As North Korea increases provocation to the South by legalizing nuclear energy and holding training for tactical nuclear-operating units, the ruling party has suggested the need to bring back tactical nuclear weapons previously relocated by the U.S., highlighting the need for the balance of terror.
“If North Korea pushes forward with a seventh nuclear testing, the September 19 South-North Korea’s Military Agreement signed during the former Moon Jae-in administration and the 1991 Joint Declaration on the Denuclearization of the Korean Peninsula should be scrapped as well,” the ruling party’s Emergency Response Committee Chairman Jeong Jin-seok said in a Facebook posting on Wednesday.
Some say that Jeong’s remarks suggest that South Korea should request the U.S. to relocate the location of tactical nuclear weapons if North Korea pushes forward with the seventh nuclear test. This is because U.S. forces in South Korea withdrew all the tactical nuclear weapons stationed in Korea before the joint declaration in 1991. “It is quite illogical to connect the comment with the relocation of nuclear weapons,” Jeong told reporters.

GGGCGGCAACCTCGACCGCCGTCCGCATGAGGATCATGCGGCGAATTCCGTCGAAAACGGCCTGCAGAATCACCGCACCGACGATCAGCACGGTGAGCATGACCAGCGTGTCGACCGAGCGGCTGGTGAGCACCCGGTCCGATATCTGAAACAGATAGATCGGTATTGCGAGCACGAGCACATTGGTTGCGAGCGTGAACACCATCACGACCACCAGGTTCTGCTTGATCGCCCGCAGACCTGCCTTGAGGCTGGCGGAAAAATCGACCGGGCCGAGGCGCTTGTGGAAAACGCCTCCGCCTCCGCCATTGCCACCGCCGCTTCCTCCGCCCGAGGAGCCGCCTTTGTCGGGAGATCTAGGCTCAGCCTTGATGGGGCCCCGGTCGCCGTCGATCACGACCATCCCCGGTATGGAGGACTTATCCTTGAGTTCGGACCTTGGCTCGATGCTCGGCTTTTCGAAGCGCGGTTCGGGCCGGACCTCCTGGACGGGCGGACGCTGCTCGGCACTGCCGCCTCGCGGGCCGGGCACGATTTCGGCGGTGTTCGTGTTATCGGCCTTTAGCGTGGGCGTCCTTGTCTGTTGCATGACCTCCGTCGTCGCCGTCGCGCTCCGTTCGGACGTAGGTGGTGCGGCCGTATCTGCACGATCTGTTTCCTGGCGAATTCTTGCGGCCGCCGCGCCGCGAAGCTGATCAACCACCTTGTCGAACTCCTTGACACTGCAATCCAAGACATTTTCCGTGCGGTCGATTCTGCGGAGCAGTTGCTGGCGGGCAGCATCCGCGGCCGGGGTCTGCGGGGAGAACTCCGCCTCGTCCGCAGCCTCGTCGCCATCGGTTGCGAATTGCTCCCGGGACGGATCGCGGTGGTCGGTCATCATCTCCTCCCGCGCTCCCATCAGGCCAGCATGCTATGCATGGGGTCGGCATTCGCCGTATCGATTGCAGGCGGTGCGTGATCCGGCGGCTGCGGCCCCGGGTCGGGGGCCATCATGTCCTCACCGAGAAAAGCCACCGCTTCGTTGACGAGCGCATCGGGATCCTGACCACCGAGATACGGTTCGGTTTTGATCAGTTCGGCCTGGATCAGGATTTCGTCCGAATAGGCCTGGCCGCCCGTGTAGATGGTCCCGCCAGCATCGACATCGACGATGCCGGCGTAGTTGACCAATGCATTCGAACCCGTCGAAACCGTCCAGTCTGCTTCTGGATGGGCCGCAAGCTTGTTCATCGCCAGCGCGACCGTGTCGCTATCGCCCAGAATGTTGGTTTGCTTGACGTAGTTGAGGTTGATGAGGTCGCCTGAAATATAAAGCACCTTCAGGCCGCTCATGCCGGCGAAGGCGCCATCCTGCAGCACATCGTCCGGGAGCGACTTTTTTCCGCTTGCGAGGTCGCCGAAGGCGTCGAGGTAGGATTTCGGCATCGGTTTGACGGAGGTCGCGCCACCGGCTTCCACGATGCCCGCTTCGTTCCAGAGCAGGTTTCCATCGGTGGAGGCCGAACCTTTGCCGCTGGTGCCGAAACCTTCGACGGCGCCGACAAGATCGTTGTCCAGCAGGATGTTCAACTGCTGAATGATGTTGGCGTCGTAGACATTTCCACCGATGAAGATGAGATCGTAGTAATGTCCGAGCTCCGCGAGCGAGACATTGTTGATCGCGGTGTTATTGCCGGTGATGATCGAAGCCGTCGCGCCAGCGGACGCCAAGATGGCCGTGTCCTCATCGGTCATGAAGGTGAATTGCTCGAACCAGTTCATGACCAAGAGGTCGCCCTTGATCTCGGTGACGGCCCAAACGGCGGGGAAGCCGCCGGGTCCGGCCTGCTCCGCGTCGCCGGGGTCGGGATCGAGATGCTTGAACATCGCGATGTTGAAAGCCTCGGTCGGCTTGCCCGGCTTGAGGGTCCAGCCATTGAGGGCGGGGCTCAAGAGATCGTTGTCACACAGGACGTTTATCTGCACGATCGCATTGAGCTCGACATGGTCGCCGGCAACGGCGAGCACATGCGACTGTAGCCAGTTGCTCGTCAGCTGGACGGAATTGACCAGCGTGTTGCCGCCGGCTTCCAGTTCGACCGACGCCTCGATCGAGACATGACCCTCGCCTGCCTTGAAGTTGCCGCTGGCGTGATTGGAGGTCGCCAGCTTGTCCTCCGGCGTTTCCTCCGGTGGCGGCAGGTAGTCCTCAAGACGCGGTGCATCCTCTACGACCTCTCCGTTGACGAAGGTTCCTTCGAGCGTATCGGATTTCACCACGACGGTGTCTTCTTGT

The Presidential Office is reportedly seeking all options to counter North Korea, as it considers the situation surrounding the peninsula quite grave, unlike when Yoon first took office. “We inevitably consider all options in preparation for North Korea’s possible nuclear testing,” said a high-ranking government official.
Experts say that it would not be easy to bring back nuclear weapons, given the public opinions of the U.S. and the international community. “We aim to achieve complete and verifiable denuclearization on the Korean Peninsula. We still believe that issues can be resolved through diplomacy,” said Coordinator John Kirby for Strategic Communications at the National Security Council. The remarks are considered to highlight the aim for denuclearization and indirectly hint negative position on relocating nuclear weapons on the peninsula.
Su-Young Hong email@example.com